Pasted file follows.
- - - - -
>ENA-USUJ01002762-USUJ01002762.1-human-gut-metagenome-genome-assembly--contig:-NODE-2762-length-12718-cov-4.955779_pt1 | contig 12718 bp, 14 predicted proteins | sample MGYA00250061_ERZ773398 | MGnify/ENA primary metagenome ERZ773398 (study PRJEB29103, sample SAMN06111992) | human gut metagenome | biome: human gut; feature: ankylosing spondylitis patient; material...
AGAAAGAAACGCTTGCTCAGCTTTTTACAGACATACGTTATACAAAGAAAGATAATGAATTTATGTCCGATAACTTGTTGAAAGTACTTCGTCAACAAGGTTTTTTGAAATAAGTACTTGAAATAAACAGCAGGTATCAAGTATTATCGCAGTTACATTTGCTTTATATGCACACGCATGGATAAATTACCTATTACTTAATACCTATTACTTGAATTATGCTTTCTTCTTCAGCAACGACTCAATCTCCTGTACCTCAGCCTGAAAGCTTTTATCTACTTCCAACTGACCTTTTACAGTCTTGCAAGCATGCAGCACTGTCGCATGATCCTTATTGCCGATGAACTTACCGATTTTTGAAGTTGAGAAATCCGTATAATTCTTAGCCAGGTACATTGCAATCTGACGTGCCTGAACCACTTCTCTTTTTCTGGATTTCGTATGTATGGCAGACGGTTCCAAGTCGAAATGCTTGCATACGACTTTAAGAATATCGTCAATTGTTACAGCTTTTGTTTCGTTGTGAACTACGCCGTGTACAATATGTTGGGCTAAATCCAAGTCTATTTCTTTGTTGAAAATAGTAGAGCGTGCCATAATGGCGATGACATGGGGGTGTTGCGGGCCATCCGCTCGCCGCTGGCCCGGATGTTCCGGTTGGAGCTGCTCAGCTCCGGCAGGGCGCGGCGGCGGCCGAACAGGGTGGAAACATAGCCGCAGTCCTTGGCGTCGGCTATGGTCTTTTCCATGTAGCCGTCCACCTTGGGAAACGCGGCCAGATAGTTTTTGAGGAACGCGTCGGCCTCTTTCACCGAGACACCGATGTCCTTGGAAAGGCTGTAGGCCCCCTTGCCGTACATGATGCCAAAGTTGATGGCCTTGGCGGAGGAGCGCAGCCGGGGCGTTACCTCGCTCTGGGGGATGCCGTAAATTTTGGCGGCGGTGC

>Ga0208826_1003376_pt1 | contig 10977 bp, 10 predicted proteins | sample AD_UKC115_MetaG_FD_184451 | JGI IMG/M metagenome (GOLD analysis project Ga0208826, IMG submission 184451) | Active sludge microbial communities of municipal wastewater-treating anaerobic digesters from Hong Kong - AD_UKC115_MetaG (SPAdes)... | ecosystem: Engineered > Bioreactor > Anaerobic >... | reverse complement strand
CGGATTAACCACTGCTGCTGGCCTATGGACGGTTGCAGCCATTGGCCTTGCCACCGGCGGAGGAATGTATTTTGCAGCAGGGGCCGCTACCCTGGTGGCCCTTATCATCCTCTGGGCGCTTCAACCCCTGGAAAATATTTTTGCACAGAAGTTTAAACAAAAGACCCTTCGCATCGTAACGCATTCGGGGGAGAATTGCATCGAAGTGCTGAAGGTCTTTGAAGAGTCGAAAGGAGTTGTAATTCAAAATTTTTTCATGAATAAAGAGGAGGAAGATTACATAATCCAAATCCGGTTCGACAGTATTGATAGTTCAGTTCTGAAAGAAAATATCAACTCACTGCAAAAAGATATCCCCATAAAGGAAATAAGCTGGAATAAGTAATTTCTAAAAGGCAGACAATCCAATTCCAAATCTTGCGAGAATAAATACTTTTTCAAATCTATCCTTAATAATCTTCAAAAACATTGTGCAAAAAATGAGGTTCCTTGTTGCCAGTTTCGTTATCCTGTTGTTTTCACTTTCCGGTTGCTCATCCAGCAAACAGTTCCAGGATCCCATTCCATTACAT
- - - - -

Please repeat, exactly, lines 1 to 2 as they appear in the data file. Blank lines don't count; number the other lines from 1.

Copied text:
>ENA-USUJ01002762-USUJ01002762.1-human-gut-metagenome-genome-assembly--contig:-NODE-2762-length-12718-cov-4.955779_pt1 | contig 12718 bp, 14 predicted proteins | sample MGYA00250061_ERZ773398 | MGnify/ENA primary metagenome ERZ773398 (study PRJEB29103, sample SAMN06111992) | human gut metagenome | biome: human gut; feature: ankylosing spondylitis patient; material...
AGAAAGAAACGCTTGCTCAGCTTTTTACAGACATACGTTATACAAAGAAAGATAATGAATTTATGTCCGATAACTTGTTGAAAGTACTTCGTCAACAAGGTTTTTTGAAATAAGTACTTGAAATAAACAGCAGGTATCAAGTATTATCGCAGTTACATTTGCTTTATATGCACACGCATGGATAAATTACCTATTACTTAATACCTATTACTTGAATTATGCTTTCTTCTTCAGCAACGACTCAATCTCCTGTACCTCAGCCTGAAAGCTTTTATCTACTTCCAACTGACCTTTTACAGTCTTGCAAGCATGCAGCACTGTCGCATGATCCTTATTGCCGATGAACTTACCGATTTTTGAAGTTGAGAAATCCGTATAATTCTTAGCCAGGTACATTGCAATCTGACGTGCCTGAACCACTTCTCTTTTTCTGGATTTCGTATGTATGGCAGACGGTTCCAAGTCGAAATGCTTGCATACGACTTTAAGAATATCGTCAATTGTTACAGCTTTTGTTTCGTTGTGAACTACGCCGTGTACAATATGTTGGGCTAAATCCAAGTCTATTTCTTTGTTGAAAATAGTAGAGCGTGCCATAATGGCGATGACATGGGGGTGTTGCGGGCCATCCGCTCGCCGCTGGCCCGGATGTTCCGGTTGGAGCTGCTCAGCTCCGGCAGGGCGCGGCGGCGGCCGAACAGGGTGGAAACATAGCCGCAGTCCTTGGCGTCGGCTATGGTCTTTTCCATGTAGCCGTCCACCTTGGGAAACGCGGCCAGATAGTTTTTGAGGAACGCGTCGGCCTCTTTCACCGAGACACCGATGTCCTTGGAAAGGCTGTAGGCCCCCTTGCCGTACATGATGCCAAAGTTGATGGCCTTGGCGGAGGAGCGCAGCCGGGGCGTTACCTCGCTCTGGGGGATGCCGTAAATTTTGGCGGCGGTGC